Walter Futter

Walter Futter (January 2, 1900 – March 3, 1958) was a film producer and director in the United States. After an initial career cutting and editing films, Futter began writing and producing his own shorts and movies, often using footage he acquired. He had success with Africa Speaks!, a popular movie,[1] which combined Paul L. Hoefler's footage filmed in the field, staged scenes filmed in Los Angeles, and narration by Lowell Thomas.[2] He produced more than 250 short films, including series of shorts entitled Walter Futter's Traveloques and Walter Futter's Curiosities. Hoot Gibson starred in a number of his western films. Another of his more than 50 longer films was Jericho, also called Dark Sands.

Early life

Walter Futter was born January 2, 1900 in Omaha, Nebraska.[3][4] His parents, both born in Germany, were William and Elizabeth Futter. He had an older brother, Frederick.[5] Futter attended University of Omaha.[6]


Futter moved to Hollywood, California and worked as a film cutter[3] at Goldwyn Studios.[7] He then worked for Cosmopolitan Productions as an editor[3] in the 1920s. He worked on Janice Meredith and The Great White Way in 1924.[8] By 1926, he established the Futter Production Company and began producing films as well as buying and selling films.[7] His brother, Fred, joined him in creating a stock footage library called "Wafilms". They bought up bankrupt stock and film made by amateurs and the venture proved successful, earning them the nickname "the junk-men of filmdom".[1] Futter headed the firm Diversion Pictures, which had a library of 8mm and 16mm film and a reversible processing laboratory.[8][lower-alpha 1] Beginning in 1925, he created more than 250 short films.[6]

In Africa Speaks is to be found the all-talking celluloid record of the Colorado expedition's trip across the Congo. It is said to differ from all other films of its type inasmuch as it is not only a stirring jungle adventure but also an emotional romance of the lives, loves and hates between man and beast in a primitive land. The story stretches across the heart of the Congo, picturing weird customs, wild dances, age-old rituals to heathen gods and a panorama of heretofore hidden secrets of the dark continent.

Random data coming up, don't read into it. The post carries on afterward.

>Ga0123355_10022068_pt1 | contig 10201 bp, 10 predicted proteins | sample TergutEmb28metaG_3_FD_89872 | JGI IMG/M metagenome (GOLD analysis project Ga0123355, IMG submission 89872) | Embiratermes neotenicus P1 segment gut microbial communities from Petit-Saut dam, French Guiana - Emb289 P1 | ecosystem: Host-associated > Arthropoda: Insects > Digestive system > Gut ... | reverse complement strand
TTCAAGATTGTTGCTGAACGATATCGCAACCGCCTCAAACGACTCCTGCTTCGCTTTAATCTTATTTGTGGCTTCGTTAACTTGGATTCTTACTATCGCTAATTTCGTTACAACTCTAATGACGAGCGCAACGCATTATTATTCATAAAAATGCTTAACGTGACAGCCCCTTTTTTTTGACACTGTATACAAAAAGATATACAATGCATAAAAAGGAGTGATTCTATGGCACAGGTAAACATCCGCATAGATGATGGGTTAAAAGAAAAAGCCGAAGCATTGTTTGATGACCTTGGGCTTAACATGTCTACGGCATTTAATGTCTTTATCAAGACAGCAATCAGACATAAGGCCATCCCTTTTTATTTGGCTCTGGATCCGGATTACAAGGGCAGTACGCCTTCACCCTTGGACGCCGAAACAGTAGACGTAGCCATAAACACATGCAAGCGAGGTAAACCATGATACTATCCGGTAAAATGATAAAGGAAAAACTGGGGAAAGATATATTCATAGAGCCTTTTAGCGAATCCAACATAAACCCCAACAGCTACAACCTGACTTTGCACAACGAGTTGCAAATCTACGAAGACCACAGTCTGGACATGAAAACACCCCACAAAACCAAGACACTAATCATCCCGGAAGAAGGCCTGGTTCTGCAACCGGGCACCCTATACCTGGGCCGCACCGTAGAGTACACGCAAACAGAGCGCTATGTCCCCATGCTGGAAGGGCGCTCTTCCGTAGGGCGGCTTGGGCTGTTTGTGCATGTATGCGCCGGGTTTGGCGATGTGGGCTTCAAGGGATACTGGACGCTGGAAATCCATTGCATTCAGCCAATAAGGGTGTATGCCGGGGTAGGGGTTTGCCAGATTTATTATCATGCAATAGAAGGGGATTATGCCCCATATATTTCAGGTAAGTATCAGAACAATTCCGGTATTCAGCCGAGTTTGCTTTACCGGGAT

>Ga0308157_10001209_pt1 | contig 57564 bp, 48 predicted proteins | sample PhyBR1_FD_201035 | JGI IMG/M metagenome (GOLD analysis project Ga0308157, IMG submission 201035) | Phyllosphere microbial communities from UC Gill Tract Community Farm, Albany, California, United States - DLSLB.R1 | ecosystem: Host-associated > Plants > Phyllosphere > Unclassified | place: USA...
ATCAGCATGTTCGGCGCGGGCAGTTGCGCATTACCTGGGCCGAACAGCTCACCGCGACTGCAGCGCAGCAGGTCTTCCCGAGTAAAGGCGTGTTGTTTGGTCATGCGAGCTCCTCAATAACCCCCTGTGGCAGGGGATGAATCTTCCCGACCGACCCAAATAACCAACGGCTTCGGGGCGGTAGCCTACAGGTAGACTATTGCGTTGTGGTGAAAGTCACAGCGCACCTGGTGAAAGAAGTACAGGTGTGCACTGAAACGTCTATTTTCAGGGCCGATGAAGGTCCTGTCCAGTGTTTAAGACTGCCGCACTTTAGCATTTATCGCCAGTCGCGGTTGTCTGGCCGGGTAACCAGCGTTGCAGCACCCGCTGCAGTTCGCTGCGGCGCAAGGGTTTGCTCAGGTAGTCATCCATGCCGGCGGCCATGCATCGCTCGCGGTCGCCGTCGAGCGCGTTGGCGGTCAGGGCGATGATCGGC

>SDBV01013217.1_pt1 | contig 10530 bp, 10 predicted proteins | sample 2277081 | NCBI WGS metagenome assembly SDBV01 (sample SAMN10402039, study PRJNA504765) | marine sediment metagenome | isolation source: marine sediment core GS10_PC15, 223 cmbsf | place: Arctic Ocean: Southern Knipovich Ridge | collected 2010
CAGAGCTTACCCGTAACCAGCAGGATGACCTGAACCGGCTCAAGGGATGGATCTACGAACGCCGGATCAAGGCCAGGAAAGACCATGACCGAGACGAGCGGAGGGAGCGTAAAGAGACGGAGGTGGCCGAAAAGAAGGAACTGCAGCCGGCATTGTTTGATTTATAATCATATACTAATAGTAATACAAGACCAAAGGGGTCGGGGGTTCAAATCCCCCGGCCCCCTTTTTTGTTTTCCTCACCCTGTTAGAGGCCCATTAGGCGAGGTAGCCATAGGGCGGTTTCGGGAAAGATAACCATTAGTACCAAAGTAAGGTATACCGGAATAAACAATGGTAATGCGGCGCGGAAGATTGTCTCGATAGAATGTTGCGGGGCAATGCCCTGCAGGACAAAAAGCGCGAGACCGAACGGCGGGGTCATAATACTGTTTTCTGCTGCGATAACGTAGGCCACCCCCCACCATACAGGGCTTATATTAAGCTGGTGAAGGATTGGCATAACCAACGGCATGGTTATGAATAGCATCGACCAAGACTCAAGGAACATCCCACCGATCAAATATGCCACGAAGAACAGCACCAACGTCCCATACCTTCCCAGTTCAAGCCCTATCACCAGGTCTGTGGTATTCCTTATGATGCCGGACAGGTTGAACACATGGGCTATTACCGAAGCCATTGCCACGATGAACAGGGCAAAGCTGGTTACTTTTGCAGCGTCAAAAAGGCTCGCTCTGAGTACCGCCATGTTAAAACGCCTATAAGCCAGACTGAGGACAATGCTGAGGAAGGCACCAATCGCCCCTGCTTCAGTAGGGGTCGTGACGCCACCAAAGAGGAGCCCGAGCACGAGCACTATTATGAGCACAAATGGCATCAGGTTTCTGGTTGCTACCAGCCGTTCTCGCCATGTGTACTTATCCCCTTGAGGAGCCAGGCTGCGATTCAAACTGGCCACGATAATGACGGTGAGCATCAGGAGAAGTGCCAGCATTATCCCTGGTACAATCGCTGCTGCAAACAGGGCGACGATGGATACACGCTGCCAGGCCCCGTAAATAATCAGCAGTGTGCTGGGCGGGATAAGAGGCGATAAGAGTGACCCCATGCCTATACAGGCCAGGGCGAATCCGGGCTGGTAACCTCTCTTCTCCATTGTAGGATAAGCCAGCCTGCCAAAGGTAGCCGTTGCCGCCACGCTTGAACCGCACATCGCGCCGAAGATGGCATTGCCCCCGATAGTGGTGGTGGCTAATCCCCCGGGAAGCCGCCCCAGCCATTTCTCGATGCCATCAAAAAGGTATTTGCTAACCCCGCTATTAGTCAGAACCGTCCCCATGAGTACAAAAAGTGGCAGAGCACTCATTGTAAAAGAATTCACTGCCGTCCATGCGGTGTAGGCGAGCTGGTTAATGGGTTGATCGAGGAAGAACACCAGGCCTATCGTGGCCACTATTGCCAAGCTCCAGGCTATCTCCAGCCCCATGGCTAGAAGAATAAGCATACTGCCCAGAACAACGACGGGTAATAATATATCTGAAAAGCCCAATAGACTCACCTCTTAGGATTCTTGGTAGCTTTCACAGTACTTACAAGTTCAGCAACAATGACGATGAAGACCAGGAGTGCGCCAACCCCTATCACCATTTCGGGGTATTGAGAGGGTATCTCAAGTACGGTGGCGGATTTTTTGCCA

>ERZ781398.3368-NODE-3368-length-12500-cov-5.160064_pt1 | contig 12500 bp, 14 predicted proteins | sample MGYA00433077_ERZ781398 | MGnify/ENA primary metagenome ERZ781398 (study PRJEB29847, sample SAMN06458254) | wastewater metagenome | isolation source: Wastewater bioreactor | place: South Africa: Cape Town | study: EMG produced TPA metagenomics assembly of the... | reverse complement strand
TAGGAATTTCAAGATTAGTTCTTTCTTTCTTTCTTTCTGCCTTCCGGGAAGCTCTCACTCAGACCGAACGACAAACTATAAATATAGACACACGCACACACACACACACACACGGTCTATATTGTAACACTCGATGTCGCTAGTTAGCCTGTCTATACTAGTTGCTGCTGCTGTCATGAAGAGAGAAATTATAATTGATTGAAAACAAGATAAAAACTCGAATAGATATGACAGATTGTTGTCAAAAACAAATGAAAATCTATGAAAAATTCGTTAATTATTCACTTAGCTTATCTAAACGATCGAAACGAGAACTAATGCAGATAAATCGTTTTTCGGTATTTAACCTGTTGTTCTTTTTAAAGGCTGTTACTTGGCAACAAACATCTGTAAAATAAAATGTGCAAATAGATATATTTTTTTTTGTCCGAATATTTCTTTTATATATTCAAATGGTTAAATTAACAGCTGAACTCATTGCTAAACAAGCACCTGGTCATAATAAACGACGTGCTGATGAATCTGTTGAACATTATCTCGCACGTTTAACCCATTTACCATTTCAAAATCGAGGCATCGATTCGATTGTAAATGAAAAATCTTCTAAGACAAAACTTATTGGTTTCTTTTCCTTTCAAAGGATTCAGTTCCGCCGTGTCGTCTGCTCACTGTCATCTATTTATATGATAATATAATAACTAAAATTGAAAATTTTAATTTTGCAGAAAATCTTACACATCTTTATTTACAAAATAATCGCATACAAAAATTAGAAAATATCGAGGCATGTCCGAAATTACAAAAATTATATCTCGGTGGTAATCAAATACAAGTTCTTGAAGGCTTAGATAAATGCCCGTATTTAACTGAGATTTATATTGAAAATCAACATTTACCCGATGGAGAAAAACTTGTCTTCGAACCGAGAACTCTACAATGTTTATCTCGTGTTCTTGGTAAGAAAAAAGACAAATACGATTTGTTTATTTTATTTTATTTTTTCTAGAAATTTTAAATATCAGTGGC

—"In the Film Houses", Pittsburgh Post-Gazette, October 4, 1930[9]

Futter made about 50 movies over the course of his career, including Africa Speaks! (1930) and India Speaks (1933).[4] Futter partnered with Paul L. Hoefler of the Colorado African Expedition to create Africa Speaks!, a documentary film using footage from a 14 month expedition across Africa that covered 14,000 miles. It captured scenes and sounds of wildlife and religious rites and cultural practices of various peoples, like the Maasai and Iti tribes. Among the many animals captured in the documentary, Hoefler filmed lions hunting for food.[10] Futter was writer, director, and editor of the film. In 1932, he released India Speaks,[8] in which many of the scenes were shot at Yosemite and Griffith Park in California.[11]

External video
Walter Futter's Curiosities #1 (1930)

Also in the early 1930s, he worked on two series of shorts, Walter Futter's Traveloques and Walter Futter's Curiosities,[8][12] showing unusual incidents that have occurred around the world.[13]

With Fenn Kimball, he produced Hong Kong Nights (1935).[14] He produced the westerns The Riding Avenger, Frontier Justice,[15] Lucky Terror, Feud of the West, Swifty,[16] and Cavalcade of the West, all released in 1936 and starring Hoot Gibson.[15][16][6] Paul Robeson, Wallace Ford, and Henry Wilcoxon starred in his film Dark Sands, also called Jericho (1937), which was made in Britain.[8][17] He also produced Fighting For the Fatherland,[6] The Black Doll (1938), White Sails (1939), and Monsieur Fabre (1951),[16] a biographical film about Jean-Henri Fabre.[18]